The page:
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IT Services warns: don’t get hooked

man frustrated by computer -- perhaps the victiom of a phishing scam

Since COVID-19 struck in March, Interpol reports that phishing attacks have increased by 59 per cent. Ninety-three per cent of IT security breaches are now a direct result of phishing.

Phishing is a form of attack that depends on tricking or fooling a victim into doing what the attacker wants. The attack begins with the attacker sending a message to the victim. It is a success if the victim reacts to the message.

“It is the technique of using a message as bait to lure or hook the victim that gives phishing its name,” says Kevin Macnaughton, team leader security in IT Service. “And it’s important to remember phishing messages can be sent by email, text (smishing), and voicemail (vishing).”

IT Services’ top four tips for spotting — and ultimately avoiding — phishing are:

  1. Consider the request in detail.
  • Is it an unusual or unexpected ask from the sender?
  • Is there an odd sense of urgency?
  • Does it ask you to open an attachment you were not expecting?
  • Does the message ask you to log in or provide personal information to a website?
  1. Examine the sender’s name and email address carefully. Do they look peculiar?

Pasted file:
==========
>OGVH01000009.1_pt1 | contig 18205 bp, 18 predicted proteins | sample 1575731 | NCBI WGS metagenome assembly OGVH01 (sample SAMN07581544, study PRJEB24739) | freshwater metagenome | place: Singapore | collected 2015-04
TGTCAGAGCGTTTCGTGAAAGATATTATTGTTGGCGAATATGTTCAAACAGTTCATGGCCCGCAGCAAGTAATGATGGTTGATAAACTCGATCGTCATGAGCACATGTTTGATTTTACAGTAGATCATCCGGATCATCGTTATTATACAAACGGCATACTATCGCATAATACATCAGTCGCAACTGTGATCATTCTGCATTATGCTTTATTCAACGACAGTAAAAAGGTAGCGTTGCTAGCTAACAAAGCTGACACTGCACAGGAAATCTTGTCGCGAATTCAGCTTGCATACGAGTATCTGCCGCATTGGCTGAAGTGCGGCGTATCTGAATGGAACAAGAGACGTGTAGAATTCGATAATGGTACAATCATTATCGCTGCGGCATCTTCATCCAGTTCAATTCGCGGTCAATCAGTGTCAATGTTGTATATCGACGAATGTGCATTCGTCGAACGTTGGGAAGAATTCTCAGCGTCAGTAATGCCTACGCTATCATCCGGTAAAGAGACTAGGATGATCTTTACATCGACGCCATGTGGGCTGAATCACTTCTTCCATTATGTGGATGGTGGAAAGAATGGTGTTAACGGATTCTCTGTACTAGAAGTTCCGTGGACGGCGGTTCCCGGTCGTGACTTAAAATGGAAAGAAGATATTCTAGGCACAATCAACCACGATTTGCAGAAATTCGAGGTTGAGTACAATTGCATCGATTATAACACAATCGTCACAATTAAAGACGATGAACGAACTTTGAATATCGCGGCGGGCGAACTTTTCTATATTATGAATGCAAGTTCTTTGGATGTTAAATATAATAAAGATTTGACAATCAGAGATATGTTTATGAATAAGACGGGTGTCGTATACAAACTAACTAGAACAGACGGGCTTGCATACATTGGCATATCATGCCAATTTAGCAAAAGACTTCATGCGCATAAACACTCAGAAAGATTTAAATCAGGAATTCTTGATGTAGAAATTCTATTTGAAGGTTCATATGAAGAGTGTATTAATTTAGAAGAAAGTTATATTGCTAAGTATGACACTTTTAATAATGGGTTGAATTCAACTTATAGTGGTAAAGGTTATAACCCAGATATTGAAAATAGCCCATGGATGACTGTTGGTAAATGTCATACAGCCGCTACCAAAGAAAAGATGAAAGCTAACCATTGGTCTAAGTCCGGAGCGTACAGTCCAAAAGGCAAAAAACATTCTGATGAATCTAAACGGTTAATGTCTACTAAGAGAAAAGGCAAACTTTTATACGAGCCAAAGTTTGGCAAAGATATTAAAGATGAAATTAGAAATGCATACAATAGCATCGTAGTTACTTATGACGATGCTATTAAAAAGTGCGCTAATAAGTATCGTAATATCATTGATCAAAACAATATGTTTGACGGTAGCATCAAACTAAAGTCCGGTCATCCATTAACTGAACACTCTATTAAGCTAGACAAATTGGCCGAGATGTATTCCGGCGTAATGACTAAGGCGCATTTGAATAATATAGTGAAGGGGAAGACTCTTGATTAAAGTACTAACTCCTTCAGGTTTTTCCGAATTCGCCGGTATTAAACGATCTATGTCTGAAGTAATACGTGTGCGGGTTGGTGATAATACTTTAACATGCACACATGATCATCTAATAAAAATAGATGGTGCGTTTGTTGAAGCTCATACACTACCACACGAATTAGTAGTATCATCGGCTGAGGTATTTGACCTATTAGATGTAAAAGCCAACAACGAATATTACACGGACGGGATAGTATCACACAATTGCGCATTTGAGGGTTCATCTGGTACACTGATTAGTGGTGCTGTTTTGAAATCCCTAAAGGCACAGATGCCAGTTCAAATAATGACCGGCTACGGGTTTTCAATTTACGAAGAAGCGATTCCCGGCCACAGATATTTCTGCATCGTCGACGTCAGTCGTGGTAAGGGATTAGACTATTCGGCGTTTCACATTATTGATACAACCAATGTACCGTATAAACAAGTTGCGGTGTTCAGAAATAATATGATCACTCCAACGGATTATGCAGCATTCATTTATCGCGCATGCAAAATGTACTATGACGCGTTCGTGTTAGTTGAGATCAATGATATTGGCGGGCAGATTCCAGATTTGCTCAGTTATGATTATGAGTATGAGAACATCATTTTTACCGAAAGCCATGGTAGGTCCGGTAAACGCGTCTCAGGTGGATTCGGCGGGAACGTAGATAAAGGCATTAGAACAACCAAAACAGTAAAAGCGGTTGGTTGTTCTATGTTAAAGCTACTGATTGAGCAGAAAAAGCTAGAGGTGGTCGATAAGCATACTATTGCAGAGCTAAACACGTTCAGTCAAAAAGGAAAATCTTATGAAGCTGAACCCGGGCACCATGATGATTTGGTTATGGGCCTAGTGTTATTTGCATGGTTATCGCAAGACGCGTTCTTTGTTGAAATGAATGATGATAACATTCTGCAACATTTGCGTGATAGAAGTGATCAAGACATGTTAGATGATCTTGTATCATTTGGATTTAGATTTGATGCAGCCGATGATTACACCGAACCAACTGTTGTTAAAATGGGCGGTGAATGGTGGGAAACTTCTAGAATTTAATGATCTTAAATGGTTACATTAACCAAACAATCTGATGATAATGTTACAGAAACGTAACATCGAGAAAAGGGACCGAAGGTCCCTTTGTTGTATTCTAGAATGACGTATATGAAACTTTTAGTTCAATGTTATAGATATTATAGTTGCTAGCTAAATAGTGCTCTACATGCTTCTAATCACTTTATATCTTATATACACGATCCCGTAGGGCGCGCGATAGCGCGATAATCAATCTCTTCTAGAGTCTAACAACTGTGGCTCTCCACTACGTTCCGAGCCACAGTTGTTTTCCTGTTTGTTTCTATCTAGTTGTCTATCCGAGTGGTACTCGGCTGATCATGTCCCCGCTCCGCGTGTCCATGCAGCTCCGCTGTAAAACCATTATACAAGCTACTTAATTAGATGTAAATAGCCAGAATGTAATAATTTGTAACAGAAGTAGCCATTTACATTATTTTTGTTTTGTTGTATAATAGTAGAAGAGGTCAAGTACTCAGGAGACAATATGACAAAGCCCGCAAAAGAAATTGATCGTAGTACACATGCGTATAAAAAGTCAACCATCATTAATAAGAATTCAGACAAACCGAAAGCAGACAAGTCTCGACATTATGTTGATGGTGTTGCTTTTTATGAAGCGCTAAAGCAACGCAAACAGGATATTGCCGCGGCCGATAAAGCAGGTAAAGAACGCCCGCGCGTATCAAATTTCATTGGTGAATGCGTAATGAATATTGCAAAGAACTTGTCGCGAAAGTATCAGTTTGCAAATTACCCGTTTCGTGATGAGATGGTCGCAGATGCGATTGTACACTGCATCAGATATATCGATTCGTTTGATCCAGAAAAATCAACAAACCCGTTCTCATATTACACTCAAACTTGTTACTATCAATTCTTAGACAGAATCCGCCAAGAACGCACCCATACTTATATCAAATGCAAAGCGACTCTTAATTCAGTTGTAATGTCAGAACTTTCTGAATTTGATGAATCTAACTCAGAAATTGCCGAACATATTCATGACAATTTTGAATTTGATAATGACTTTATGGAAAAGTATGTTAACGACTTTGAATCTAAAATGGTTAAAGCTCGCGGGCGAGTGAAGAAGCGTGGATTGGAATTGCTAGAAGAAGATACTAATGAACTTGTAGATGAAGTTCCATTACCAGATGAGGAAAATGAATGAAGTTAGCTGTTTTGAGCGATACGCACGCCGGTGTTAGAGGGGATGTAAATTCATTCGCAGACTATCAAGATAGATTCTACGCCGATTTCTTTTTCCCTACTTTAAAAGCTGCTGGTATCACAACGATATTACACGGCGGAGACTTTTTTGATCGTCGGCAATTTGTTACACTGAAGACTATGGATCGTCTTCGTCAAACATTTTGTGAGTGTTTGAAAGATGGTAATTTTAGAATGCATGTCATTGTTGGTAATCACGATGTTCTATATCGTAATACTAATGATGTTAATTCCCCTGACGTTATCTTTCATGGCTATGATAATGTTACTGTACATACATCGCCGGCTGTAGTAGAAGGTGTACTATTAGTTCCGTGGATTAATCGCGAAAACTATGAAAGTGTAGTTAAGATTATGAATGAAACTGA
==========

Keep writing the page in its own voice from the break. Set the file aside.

1. Review the message. Does it contain spelling errors, bad grammar, odd formatting, or missing signatures?
  1. Check any links in the message. When you hover over them, are the web addresses suspicious?

If you answer ‘yes’ to any of the questions above, do not react to the message. Instead, if you think the message may be legitimate, contact the sender through a different communication channel to verify it.

Otherwise, report the message by forwarding it as an attachment to spam@uwindsor.ca or contacting the IT Service Desk at 519-253-3000, ext. 4440.

To learn more ways to spot a phishing hook, see www.uwindsor.ca/722/don’t-take-bait.

Led by IT Services, Cybersecurity Awareness Month efforts highlight cybersecurity issues relevant to the UWindsor community. More information, along with how you can protect yourself, is available at uwindsor.ca/cybersecurity.